FDC Highlights Gains of Cost Reflective Petrol, Electricity Prices

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Bismarck Rewane

Peter Uzoho

The Financial Derivatives Company (FDC) has stated that the bold step taking by the federal government to remove subsidies on petrol and electricity, and entrench cost-reflective regimes in the two energy sources would encourage direct investment flows into the power, petroleum and manufacturing sectors of the Nigerian economy.

The FDC also predicted that despite the current challenges, the Nigerian economy would witness recovery in the first quarter of 2021, a development it noted would result from the foregoing policy moves by the government.

The Managing Director of FDC, Mr. Bismark Rewane, stated this while presenting the company’s monthly economic outlook during the Lagos Business School Executive Breakfast Session for September 2020.

“The bold steps taken so far will encourage direct investment flows into the power, petroleum and manufacturing sector. This will be further enhanced if the exchange rate unification process is boldly tackled and forex rationing is discontinued.
“In spite of the current recession, the economy will begin healing in Q1 2021 in response to these policy moves. Just like in the words of John F. Kennedy “When the going gets tough, the tough get going,” he said.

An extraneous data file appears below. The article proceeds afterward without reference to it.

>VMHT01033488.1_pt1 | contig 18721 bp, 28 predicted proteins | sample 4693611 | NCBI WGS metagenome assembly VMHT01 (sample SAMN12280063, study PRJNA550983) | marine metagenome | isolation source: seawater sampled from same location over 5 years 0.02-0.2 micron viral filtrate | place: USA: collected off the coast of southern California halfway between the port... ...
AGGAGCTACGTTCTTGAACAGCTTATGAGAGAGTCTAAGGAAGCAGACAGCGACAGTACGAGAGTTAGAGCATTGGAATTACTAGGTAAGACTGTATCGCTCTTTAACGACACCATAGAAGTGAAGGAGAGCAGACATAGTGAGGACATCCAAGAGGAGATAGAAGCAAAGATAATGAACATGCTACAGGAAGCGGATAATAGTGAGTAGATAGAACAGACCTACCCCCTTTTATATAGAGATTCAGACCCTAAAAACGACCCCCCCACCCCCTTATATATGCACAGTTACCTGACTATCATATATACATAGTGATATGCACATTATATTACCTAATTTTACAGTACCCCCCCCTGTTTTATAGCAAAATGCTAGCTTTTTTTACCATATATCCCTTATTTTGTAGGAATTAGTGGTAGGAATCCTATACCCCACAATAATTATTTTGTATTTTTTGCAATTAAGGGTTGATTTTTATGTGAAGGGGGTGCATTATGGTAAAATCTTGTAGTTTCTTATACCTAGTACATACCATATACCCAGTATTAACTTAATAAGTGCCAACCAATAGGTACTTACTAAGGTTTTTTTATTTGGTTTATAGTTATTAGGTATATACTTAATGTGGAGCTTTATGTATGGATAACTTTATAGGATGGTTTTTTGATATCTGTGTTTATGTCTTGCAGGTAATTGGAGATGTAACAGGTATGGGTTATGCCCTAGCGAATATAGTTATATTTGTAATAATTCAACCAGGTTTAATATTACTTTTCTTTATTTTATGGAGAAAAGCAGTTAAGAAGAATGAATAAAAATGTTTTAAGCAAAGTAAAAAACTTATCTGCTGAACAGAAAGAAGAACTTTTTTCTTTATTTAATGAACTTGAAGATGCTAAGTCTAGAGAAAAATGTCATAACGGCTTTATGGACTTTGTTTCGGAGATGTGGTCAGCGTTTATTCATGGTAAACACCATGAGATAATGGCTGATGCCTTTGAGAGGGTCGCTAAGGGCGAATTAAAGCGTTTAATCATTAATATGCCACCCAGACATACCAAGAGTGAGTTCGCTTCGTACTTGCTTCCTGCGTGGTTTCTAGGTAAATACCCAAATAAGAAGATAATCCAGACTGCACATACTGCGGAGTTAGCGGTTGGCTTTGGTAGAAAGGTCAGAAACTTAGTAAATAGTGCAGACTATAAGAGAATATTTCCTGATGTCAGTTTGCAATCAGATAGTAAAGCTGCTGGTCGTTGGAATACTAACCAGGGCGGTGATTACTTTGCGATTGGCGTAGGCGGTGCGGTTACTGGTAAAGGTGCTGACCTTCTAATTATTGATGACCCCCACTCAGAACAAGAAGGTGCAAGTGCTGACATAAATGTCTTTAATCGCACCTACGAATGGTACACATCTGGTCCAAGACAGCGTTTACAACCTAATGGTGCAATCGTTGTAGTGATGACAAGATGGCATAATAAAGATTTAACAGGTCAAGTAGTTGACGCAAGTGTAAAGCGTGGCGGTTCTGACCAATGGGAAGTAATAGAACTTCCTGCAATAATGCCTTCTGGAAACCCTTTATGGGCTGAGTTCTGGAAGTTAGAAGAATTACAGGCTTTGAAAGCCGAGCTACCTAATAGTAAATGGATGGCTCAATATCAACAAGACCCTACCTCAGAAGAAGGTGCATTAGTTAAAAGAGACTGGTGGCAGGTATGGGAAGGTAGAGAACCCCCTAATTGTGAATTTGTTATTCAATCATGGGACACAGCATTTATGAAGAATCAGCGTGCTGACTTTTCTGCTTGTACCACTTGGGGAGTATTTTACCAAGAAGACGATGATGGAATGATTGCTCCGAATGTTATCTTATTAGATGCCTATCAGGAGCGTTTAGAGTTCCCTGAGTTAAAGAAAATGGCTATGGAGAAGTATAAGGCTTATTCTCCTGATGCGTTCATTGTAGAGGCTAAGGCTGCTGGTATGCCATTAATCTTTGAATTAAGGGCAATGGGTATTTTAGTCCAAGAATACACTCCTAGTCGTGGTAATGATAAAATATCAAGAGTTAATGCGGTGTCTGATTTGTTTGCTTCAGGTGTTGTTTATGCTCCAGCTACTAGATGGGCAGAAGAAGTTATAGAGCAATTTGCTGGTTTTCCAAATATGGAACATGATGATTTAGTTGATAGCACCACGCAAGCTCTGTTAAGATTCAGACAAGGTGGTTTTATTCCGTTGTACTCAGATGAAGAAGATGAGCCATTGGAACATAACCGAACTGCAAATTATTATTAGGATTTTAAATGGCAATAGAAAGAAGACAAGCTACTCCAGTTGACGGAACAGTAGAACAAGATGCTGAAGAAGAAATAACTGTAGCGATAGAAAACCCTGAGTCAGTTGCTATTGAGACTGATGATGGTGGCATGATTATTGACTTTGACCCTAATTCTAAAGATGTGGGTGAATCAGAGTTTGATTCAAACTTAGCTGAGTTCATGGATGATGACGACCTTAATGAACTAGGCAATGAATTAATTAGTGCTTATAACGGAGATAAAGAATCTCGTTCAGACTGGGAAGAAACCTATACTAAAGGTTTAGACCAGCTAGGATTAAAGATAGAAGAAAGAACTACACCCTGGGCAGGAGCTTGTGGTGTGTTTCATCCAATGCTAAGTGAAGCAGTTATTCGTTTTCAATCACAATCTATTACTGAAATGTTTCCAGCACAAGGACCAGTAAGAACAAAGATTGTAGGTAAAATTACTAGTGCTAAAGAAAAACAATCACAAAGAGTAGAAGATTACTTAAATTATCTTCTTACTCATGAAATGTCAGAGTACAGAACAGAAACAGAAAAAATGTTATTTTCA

Rewane, however, warned of the difficulty consumers could have to face as a result of the policy actions, as they will have to be paying an average of 10 per cent more for petrol and 75 per cent more for electricity.

According to him, “It is crunch time for the Nigerian consumer, who now has to pay an average of 10 per cent more for petrol and 75 per cent more for electricity. The hope is that the quality and stability of power will improve, whilst there will be no more petrol queues.

“Technically, the FGN has deregulated the pricing of these critical products and is playing a role of consumer protection and investment motivation. Subsidies are reverse taxes, whenever you reduce subsidies you are increasing taxes. The million-dollar question is, what will the government do with these higher revenues? Will the quality of services in public health care, education and water improve or will the leakages just increase?’

The FDC boss pointed out that the investment multiplier required to boost output was a function of the level of gross capital formation which is currently at N37.02trillion ($120.8bn), explaining that, as long as savings and deposit interest rates remain 11 per cent below the rate of inflation, mobilization of savings for investment purposes would remain a mirage.

On his outlook for the economy this month, especially as business activities move from partial to full reopening, Rewane said that the Monetary Policy Committee (MPC) of the Central Bank of Nigeria (CBN) would maintain status quo again on interest rate.

He said the resumed forex sales would bring additional pressure on the naira to about N420/$-N430/$, adding that money supply growth would expand to above N35 trillion

He said the tier 1 banks would release results showing flat performance, while the stock market would trade horizontally before dipping on poor results.
Rewane further noted that international flights would increase mainly to the Middle East, the United States and the European Union.